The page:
Blood groups are determined by the presence or absence of certain proteins or sugars found on the red blood cell membrane. The number of blood groups varies among domestic species. Normally, individuals do not have antibodies against antigens on their own red blood cells or against other blood group antigens of that species unless they have been exposed to them by a blood transfusion or pregnancy. In some species however, antibodies from one individual that react with antigens of another individual may exist without any prior exposure. In horses, antibodies are produced in the mare against a foreign fetal red blood cell antigen when fetal blood passes through the placenta. This can be a problem in subsequent pregnancies if foals have this same foreign antigen inherited from the sire. The maternal antibodies can be transmitted to the foals in colostrum (first milk) and can destroy the foal's red blood cells.
In horses there are 8 major blood groups: A, C, D, K, P, Q, U, and T. Of these, A, C, and Q seem to be the most likely to stimulate an antibody response when given to a horse that is negative for them. These groups are identified to aid in matching of donors and recipients and to identify breeding pairs potentially at risk of causing an immune disorder, neonatal isoerythrolysis, in their offspring (see Blood Disorders of Horses: Regenerative Anemias). Because the expression of blood group antigens is genetically controlled and the ways in which they are inherited are understood, these systems also have been used to confirm pedigrees in horses. However in most cases, DNA testing has now replaced blood typing for paternity testing.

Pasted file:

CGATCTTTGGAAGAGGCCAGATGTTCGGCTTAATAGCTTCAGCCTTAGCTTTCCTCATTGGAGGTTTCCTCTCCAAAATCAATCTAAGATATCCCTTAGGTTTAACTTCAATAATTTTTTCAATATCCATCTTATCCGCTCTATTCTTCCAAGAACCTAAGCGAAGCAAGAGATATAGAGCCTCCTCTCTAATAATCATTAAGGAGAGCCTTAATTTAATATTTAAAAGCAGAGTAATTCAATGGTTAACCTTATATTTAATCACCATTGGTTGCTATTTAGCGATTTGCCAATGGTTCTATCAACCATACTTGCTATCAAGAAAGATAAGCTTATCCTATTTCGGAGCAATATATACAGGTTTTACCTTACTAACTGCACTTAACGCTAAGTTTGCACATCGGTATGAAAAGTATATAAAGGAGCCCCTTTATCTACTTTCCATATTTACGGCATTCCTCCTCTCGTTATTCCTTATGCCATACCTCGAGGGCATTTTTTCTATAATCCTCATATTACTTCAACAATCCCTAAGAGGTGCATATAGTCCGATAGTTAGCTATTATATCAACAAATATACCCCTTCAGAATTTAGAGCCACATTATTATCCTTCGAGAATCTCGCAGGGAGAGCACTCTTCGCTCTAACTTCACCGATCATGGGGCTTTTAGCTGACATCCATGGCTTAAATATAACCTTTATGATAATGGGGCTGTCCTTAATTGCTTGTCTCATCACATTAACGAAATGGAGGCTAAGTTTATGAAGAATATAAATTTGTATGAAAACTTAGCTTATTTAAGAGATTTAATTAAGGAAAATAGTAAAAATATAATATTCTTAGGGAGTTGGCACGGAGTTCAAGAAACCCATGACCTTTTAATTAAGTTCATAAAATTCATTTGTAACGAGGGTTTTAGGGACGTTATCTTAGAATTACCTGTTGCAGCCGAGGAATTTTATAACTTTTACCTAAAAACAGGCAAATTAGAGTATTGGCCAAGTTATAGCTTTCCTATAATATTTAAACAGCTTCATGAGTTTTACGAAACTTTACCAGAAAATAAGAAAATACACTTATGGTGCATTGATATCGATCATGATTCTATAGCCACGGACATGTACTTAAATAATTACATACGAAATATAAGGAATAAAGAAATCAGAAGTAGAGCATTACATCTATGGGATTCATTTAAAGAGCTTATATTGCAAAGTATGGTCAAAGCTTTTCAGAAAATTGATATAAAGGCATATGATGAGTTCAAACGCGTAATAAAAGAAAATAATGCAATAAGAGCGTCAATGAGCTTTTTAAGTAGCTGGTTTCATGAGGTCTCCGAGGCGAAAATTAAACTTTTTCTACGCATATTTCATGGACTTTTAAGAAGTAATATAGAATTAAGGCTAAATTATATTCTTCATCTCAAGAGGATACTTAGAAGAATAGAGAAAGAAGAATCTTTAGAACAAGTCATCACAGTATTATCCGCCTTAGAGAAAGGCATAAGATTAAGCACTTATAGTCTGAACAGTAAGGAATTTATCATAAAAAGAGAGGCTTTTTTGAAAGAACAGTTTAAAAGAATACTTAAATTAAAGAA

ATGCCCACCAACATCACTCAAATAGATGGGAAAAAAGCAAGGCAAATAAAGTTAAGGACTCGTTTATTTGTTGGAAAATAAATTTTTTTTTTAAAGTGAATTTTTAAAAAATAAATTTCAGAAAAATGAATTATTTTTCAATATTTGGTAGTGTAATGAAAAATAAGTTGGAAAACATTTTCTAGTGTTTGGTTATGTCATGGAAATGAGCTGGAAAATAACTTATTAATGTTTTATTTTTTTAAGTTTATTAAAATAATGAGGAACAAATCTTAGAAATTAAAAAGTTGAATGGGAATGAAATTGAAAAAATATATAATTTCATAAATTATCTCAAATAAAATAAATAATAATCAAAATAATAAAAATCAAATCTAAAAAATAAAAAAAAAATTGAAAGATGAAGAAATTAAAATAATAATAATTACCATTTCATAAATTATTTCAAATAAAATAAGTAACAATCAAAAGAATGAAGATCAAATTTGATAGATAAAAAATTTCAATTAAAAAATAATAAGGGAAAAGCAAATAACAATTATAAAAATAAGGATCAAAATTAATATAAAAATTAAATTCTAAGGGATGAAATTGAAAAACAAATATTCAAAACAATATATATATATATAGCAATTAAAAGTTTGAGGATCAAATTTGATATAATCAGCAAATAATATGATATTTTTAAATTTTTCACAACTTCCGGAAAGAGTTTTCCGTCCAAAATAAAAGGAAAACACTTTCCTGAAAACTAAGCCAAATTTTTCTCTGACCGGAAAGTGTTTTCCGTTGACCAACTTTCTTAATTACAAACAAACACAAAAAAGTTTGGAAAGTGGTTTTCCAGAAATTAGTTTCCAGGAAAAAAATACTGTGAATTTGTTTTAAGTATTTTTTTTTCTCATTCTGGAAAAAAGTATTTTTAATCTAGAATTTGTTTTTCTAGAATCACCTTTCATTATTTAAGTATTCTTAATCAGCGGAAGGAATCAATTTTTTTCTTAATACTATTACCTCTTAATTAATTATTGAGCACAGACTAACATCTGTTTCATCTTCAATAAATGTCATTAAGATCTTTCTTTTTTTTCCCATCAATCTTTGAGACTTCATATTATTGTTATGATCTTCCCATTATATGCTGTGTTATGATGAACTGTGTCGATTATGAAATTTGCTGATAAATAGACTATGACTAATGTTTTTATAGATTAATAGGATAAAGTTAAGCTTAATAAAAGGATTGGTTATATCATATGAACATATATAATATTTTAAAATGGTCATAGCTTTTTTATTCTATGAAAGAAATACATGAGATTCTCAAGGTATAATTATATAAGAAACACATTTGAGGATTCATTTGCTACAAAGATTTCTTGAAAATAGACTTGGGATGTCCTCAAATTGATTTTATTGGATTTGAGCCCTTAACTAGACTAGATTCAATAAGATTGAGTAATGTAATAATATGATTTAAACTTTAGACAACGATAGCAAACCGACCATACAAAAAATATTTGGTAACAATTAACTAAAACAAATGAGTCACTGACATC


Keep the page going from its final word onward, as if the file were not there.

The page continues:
Bloody typing is a procedure for testing an animal's blood by measuring the reaction of a small sample of blood to certain antibodies. In horses, it is most practical to type potential donors in advance, as it is seldom possible to type recipients on an emergency basis. By selecting donors that lack the blood group antigens (A, C, and Q), most likely to be problematic, or that match the recipient, the risk of causing a transfusion reaction can be minimized.
Often, the need for a blood transfusion is an emergency, such as severe bleeding or sudden destruction of red blood cells due to other disease. Transfusions may also be needed to treat anemia. Animals with blood clotting disorders often require repeated transfusions.
Blood transfusions must be given with care because they have the potential to cause adverse reactions in rare cases. The most serious risk of transfusion is immediate destruction of red blood cells. In horses, a complete match is rarely possible, and even when donor and recipient are compatible, red blood cells survive only 2 to 4 days. Other rare potential complications include fever and the spread of infections.
Last full review/revision July 2011 by Peter H. Holmes, BVMS, PhD, Dr HC, FRCVS, FRSE, OBE; Nemi C. Jain, MVSc, PhD; Susan M. Cotter, DVM, DACVIM (Small Animal, Oncology); Wayne K. Jorgensen, BSc, PhD; Sarah E. Payne, DVM, DACVIM